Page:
The upcoming El Tambó is going to be a multinational lovefest, featuring music by Chicago-based Dos Santos and New York’s Karikatura. Both are virgins to the Tucson scene, so come show them how the desert shakes it.
As cumbia and other Afro-Latin American, transglobal genres inspire a new sense of infatuation in the U.S., both bands knew this was the right time to get sucked into the Southwest. Being friendly with El Tambó creator, Logan “Dirtyverbs” Phillips, sparked talks to make their Old Pueblo debut at this special session of El Tambó presents...
Phillips will be spinning his usual goodness, too, of course.
I chatted with Alex Chavez, guitarist and singer of Dos Santos, and Ryan Acquaotta, Karikatura’s vocalist and percussionist, about what they’re going to be bringing to the Hotel Congress patio the evening of Wednesday, July 22. Music starts at 8 p.m. and admission is free.
Courtesy of Dos Santos
Alex Chavez is really enjoying living through what he calls the curious return of cumbia. These days, bands and DJs in every corner of the country are headed that direction, but the OG golden age of cumbia happened in the 1950s and '60s. "Before salsa became salsa in the 70s, the one kind of Latin American style that you saw take hold in Mexico, Colombia, Peru, Argentina...was cumbia," he says. "It was the backbone of Latin America."
In their respective home towns, the guys grew up listening to different versions of cumbia, and other Afro-Latin genres, so when Chavez and fellow band mates (Irekani Ferreyra, guitar and vocals; Peter "Maestro" Vale, congas and bongos; Daniel Villarreal-Carillo, drums; and Jaime Garza, bass) picked up their instruments and started making noise, adopting a cumbia-esque sound organically came to be.
Here's a taste of Dos Santos' background: Puerto Rico, Mexico, Panamá, the borderlands of Texas. Their Afro-Carribean, pan-Latin cumbia style filled a void in the Chicago live music world.
"Chicago is home to one of the largest populations of Latinos...the second largest of Mexicanos outside of East LA, but there wasn't this scene for live music similar to what we were playing, which I found interesting," he says. "There was Latin alternative stuff, a lot of Mexican roots, Puerto Rican, so a light bulb went off and we said 'let's follow this.'"
He describes Dos Santos music as the summoning of cumbia legends like Rigo Tovar and Xavier Passos. "In Mexico, you have everything from regional Monterrey to cumbia rebajada. In the '60s and '70s, along the border, people like Tovar and Passos playing this very working-class, blue collard cumbia...we draw inspiration from that," he says. In fact, in many countries, cumbia is known as "the music of the people" because of its origin in humble neighborhoods.
From the beginning—roughly about two years ago (but many of these guys have been performing with different acts or independently for more than a decade. Chavez has collaborated with bands like Grupo Fantasma and Antibalas)— the Chicago crowd responded positively. Dos Santos was different and people paid attention.
"Chicago is a very diverse place, an immigrant city, and we have been able to plug in these different communities," he says.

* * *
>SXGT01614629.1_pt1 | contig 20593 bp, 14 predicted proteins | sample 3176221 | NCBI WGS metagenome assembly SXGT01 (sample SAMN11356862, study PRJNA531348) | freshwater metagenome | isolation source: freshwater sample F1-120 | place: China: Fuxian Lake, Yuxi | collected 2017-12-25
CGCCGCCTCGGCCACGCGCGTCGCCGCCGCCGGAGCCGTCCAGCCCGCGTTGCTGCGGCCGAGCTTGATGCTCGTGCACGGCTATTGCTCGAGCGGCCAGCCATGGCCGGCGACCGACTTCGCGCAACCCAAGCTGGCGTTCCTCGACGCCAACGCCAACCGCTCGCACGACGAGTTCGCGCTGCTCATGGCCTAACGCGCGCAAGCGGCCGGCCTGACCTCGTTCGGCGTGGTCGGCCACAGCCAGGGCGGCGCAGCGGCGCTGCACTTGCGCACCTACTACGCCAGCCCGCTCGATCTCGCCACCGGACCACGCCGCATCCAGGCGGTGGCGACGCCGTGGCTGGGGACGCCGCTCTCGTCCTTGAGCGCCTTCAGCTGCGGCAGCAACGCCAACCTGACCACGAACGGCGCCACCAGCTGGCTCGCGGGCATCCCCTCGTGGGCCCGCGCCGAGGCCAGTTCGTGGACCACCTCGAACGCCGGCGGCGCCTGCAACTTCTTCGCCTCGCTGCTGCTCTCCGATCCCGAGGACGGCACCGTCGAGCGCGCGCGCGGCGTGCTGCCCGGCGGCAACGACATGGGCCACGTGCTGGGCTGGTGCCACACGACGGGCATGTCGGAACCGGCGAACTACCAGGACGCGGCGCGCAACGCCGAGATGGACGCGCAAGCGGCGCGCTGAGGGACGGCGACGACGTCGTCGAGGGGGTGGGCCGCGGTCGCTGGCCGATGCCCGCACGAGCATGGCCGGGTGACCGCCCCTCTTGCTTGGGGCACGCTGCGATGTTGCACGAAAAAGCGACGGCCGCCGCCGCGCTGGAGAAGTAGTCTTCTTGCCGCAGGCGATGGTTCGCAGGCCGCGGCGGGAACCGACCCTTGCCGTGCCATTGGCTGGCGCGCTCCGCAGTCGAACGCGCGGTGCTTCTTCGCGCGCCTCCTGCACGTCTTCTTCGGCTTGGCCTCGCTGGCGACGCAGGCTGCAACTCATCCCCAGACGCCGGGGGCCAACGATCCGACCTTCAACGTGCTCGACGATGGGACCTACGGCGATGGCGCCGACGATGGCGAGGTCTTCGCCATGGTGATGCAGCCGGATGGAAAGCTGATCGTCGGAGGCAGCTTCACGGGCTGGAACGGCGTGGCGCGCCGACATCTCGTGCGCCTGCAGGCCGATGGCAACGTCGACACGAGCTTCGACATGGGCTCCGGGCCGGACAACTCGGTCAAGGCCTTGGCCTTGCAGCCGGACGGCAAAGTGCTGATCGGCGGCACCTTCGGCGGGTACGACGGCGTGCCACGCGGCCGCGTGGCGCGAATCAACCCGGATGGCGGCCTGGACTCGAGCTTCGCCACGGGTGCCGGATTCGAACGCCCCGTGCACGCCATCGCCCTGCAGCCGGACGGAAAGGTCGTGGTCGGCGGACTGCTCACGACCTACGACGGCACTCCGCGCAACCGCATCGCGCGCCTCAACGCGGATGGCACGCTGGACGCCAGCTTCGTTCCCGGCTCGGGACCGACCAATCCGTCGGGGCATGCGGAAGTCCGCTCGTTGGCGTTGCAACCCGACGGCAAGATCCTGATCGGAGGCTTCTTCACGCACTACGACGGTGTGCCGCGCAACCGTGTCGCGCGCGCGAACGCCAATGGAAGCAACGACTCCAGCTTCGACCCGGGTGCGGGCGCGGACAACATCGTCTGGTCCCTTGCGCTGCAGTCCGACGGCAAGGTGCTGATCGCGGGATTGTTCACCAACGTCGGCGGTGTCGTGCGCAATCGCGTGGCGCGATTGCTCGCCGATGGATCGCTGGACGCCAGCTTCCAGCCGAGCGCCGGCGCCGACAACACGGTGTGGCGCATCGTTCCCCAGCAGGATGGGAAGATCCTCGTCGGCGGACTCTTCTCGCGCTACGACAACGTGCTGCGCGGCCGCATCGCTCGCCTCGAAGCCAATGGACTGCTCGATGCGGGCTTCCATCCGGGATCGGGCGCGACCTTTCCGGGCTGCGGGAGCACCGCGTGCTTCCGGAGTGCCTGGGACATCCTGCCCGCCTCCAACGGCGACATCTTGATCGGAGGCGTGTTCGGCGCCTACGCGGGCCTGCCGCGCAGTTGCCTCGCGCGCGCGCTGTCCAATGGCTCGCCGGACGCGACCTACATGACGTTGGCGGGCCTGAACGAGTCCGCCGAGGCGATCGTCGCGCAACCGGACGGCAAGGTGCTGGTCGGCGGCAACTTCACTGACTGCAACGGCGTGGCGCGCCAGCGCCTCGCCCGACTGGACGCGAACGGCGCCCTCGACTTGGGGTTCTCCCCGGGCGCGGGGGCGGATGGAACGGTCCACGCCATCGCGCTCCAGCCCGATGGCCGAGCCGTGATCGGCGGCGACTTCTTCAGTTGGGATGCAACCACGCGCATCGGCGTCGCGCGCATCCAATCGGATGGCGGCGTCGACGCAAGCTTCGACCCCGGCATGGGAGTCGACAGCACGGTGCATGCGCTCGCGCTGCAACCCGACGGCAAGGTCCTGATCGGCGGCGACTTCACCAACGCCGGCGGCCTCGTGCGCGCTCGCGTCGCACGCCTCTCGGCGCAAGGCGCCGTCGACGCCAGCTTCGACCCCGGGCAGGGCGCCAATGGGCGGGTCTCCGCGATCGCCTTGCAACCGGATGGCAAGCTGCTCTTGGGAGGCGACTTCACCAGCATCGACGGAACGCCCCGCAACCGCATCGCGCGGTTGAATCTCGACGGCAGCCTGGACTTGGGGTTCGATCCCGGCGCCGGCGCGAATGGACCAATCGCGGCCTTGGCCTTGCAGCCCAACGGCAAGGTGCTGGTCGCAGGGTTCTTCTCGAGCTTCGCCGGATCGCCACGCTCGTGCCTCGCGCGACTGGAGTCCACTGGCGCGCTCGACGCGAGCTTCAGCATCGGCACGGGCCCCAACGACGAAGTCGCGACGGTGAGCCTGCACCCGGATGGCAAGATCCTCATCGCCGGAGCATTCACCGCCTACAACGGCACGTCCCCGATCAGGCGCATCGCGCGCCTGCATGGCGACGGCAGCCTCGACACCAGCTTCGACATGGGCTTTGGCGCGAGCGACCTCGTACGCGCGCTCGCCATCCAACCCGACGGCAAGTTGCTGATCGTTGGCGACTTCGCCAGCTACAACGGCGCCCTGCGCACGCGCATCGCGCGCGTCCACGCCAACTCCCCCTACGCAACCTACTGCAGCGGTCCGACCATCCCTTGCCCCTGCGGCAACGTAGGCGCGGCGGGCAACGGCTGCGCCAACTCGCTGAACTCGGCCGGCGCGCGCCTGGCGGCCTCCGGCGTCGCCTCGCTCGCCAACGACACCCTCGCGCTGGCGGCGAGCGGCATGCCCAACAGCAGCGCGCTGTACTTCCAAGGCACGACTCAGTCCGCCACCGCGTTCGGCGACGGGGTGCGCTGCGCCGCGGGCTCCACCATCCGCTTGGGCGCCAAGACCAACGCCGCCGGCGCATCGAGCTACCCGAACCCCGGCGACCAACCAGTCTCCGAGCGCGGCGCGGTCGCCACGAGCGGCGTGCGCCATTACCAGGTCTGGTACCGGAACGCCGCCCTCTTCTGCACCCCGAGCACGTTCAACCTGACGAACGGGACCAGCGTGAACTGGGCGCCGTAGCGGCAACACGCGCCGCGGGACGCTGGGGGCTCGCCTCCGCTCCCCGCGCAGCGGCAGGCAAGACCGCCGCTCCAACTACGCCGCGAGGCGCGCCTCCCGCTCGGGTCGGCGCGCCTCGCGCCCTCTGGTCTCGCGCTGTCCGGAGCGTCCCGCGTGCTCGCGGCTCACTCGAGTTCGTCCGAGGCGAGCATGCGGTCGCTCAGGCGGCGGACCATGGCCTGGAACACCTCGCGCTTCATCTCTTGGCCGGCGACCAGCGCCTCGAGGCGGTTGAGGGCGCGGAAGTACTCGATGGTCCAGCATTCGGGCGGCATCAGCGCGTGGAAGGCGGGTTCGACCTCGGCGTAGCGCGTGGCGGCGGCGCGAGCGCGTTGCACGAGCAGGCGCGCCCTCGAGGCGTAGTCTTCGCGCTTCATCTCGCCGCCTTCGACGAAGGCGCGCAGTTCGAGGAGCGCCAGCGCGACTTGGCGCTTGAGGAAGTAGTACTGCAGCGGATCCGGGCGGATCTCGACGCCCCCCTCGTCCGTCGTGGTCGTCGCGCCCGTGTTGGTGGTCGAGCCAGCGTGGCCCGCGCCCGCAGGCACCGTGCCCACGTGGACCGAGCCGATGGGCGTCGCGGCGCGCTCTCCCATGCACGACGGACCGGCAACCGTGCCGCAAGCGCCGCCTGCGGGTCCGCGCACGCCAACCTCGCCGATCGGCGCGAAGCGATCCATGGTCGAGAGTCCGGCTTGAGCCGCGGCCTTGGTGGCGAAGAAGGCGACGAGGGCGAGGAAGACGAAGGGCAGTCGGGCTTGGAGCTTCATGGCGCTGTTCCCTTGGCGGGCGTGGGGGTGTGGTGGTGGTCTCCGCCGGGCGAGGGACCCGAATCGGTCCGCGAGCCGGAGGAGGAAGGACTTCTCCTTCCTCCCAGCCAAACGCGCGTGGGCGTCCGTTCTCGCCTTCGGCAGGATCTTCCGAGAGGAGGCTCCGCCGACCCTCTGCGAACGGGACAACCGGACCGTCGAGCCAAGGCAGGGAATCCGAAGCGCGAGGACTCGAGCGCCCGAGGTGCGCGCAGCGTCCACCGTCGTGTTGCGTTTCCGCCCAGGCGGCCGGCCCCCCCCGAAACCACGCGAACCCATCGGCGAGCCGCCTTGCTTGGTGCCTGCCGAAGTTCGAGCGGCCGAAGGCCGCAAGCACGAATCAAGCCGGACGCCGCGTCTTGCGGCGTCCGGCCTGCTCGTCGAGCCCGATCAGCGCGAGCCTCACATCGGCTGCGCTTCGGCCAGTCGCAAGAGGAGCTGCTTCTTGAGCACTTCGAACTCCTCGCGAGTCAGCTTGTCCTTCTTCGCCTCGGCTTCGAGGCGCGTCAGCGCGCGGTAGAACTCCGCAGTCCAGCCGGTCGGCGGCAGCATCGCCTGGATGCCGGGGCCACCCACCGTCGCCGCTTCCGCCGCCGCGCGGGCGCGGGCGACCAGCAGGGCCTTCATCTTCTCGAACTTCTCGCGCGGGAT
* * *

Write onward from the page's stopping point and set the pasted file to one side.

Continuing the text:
Unfortunately, Dos Santos won't get to stick around Tucson for too long. They have a show in San Diego the next evening, then LA, and returning to Arizona on July 25 for Clandestino at the Crescent Ballroom in Phoenix.
Photo: Daniel Kovacs
Karikatura making people shake their bodies at the Berlin KAOS Club last year.
A writer in New York once described Karikatura as "party music for smart people." Ryan Acquaotta doesn't know how to feel about that. He just knows that their music is loud, catchy and has conscious lyrics.
"People come dance but we get political and we get emotional," he says. "We talk about things, and we work that into the music. But not in a way that it feels like we are preaching. Music is a powerful thing. It brings people together and it can be a force of awakening for people."
These guys have hip hop, reggae, afrobeat, cumbia, Jewish music and Balkan sounds running through their veins. (Many of the members have roots in Ukraine, the Netherlands, and so on.)
The band was born in South India in 2009 from the mind of Ukrainian native and former metal guitarist Dima Kay. Upon his return to New York City, after traveling through three continents, he hooked up with Acquaotta, bassist Eric Legaspi, drummer Morgan Greenstreet and woodwinds connoisseur Joe Wilson. Since then, they've recorded two EPs, toured Europe, Asia and South America, played at SXSW last year, and recently released their first full-length album, Eyes Wide.
They've explored the East Coast, and this year got the itch to expand to the rest of the country. "We meet people and they say the West Coast is where it's at," he says.
If you're in New York, keep an eye out for their performances in the subway.
"We draw mixes of ages, gender, races, ethnicities, from all across New York City. There is something for everyone," he says. "We play cumbias, salsa, Balkan, we have some guys who are really into jazz, so we bring some of that. It's not that weird, though. We also have catchy melodies."
They're also headed to San Diego the day after and staying in California for the remainder of the West Coast tour. But Acquaotta hopes this is the beginning of many shows in Tucson. "There is a lot of joy in what we do. A lot of intense feelings," he says. "When you come, you are going to dance and you are going to feel things."
Check out Dos Santos' new video for the song "Corre Caballo." It premiered July 1: